7. A method according to claim 5 or 6, characterized in that the abovementioned protein has a molecular weight of at least 50,000 Daltons, this protein being used alone or in admixture.
8. A method according to one of claims 1 to 7, charac- terized in that the proportion of protein in the emulsion solution varies between 0.1 and 5% by weight relative to the total weight of the emulsion.
9. A method according to one of claims 1 to 8, carac¬ terized in that the protein is first dissolved in a buffered aqueous solution having a slightly basic pH, preferably between about 7.5 and about 10, 5.
10. Method according to one of the preceding claims, characterized in that the abovementioned viscosity modifier is a viscous oil, in particular selected from viscous liquid paraffin whose viscosity is preferably at least 80 cp , more preferably of at least 200 cp; or a viscosity agent fier modi¬ oils such as magnesium stearate.
11. A method according to one of claims 1 to 10, charac- terized in that. During the emulsion step, there is used a surfactant or emulsifying agent capable of forming a nanoemulsion, preferably glycerol sorbitan hydroxyisostearate.
12. A method according to one of claims 1 to 11, carac¬ terized in that the emulsion step is carried out under stirring at shear effect, preferably at least 20 000 rev / min, or cavitation effect.
13. A method according to one of claims 1 to 12, carac¬ terized in that one realizes a very fine emulsion by passing the emulsion in a homogenizer under a pressure of at least 400 bar, this preferably being homogenizer a French press.
14. Method according to one of the preceding claims, characterized in that the abovementioned protein comprises collagen.
15. A method according to one of claims 1 to 14, carac¬ terized in that the abovementioned protein comprises the atelocollagen.
16. A method according to one of claims 1 to 15, carac¬ terized in that the abovementioned protein comprises a mixture of atélo- collagen and glycosaminoglycan.
17. Method according to one of the preceding claims, characterized in that one phase contains a cosmetic active ingredient, pharmaceutical or food, water soluble, soluble or insoluble lipo¬.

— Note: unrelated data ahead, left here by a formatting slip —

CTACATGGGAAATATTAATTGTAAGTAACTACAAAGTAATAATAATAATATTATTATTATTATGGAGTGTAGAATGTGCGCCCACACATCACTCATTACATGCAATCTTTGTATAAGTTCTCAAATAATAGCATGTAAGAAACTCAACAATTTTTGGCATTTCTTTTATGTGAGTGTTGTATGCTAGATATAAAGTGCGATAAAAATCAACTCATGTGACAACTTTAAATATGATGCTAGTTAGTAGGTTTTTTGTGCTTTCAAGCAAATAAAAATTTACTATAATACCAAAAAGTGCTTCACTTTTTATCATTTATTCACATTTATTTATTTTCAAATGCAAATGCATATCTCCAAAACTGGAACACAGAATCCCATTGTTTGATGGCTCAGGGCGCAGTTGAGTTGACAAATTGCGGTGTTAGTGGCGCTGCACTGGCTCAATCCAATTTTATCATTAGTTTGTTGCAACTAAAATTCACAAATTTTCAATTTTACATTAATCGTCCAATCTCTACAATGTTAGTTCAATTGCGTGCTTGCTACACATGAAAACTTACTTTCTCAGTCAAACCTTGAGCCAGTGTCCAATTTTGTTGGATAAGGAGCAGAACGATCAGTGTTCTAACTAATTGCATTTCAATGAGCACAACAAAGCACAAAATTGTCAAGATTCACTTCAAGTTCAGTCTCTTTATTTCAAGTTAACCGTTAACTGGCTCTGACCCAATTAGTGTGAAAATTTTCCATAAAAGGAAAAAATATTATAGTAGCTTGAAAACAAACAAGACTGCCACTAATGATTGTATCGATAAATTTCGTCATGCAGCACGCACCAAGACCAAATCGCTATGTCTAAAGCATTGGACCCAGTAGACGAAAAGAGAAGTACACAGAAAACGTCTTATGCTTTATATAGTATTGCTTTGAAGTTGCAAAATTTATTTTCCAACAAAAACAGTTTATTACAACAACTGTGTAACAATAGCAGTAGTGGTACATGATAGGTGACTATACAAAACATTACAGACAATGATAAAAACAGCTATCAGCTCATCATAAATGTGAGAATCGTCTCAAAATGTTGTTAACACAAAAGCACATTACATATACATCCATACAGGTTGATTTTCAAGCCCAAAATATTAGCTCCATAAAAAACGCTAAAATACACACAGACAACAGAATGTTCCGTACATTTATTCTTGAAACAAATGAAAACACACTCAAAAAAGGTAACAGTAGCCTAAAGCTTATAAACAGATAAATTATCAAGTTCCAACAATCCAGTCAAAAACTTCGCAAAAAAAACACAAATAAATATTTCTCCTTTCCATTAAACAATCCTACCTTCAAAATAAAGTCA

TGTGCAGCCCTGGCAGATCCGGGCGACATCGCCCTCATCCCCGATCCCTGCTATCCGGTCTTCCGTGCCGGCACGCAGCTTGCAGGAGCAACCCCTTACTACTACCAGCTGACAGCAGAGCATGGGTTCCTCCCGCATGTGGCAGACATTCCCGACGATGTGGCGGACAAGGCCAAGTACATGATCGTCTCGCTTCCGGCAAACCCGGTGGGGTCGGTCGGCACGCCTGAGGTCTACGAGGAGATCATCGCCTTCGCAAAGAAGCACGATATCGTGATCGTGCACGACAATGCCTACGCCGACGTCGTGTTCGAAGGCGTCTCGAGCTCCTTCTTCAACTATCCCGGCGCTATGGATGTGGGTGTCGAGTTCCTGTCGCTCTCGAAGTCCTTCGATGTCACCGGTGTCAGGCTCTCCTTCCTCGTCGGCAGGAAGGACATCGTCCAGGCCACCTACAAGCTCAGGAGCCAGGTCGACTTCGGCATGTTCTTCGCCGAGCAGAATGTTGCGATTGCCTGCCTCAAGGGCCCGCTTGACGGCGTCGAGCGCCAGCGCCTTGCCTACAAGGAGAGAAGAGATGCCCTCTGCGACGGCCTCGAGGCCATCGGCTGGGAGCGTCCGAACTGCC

18. A method according to one of claims 1 to 17, carac¬ terized in that when the active ingredient is water-soluble or insoluble, is used an oil emulsion / water 6 neighbor.
19. A method according to one of claims 1 to 17, carac¬ terized in that when the active principle is liposoluble, there is used an emulsion water / oil neighbor 20.
20. A method according to one of claims 1 to 17, 19, characterized in that a protein with high molecular weight Laire at least equal to 50 000 dalton, the concentration of the protein is such that the viscosity of the aqueous solution obtained is relatively low.
21. Capsule of very small size, said nanocapsule, characterized in that it comprises a wall made of crosslinked protein and has a dimension less than 1 ^ ιm, preferably prepared by the process according to any preceding claim.
22. Cosmetic, pharmaceutical or alimen¬ shut, characterized in that it comprises nanocapsules as prepared by the process according to any one of revendicd- tions 1 to 20, or as defined in Claim 21, preferably containing an active agent, cosmetic, pharmaceutical or food, water-soluble, liposoluble or insoluble.
EP93909334A 1991-10-31 1992-10-27 Method for producing nanocapsules with cross-linked protein-based walls, nanocapsules thereby obtained, and cosmetic, pharmaceutical and food compositions using same Expired - Lifetime EP0611326B1 (en)

Priority Applications (3)

Application Number Priority Date Filing Date Title
FR9113522 1991-10-31
FR9113522A FR2683159B1 (en) 1991-10-31 1991-10-31 nanocapsules process for manufacturing wall protein based CROSSLINKED; nanocapsules thus obtained and cosmetics, pharmaceutical and food compositions comprising application.
PCT/FR1992/001003 WO1993008908A1 (en) 1991-10-31 1992-10-27 Method for producing nanocapsules with cross-linked protein-based walls, nanocapsules thereby obtained, and cosmetic, pharmaceutical and food compositions using same

Publications (2)

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EP0611326A1 true EP0611326A1 (en) 1994-08-24
EP0611326B1 EP0611326B1 (en) 1997-08-06

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Country Link
US (1) US6303150B1 (en)
EP (1) EP0611326B1 (en)
JP (1) JPH07504115A (en)
AT (1) AT156386T (en)
CA (1) CA2122260A1 (en)
DE (2) DE69221498D1 (en)
ES (1) ES2108272T3 (en)
FR (1) FR2683159B1 (en)
WO (1) WO1993008908A1 (en)

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WO1993008908A1 (en) 1993-05-13
FR2683159B1 (en) 1994-02-25
AT156386T (en) 1997-08-15
ES2108272T3 (en) 1997-12-16
FR2683159A1 (en) 1993-05-07
DE69221498T2 (en) 1998-02-05
EP0611326B1 (en) 1997-08-06
JPH07504115A (en) 1995-05-11
CA2122260A1 (en) 1993-05-13
US6303150B1 (en) 2001-10-16
DE69221498D1 (en) 1997-09-11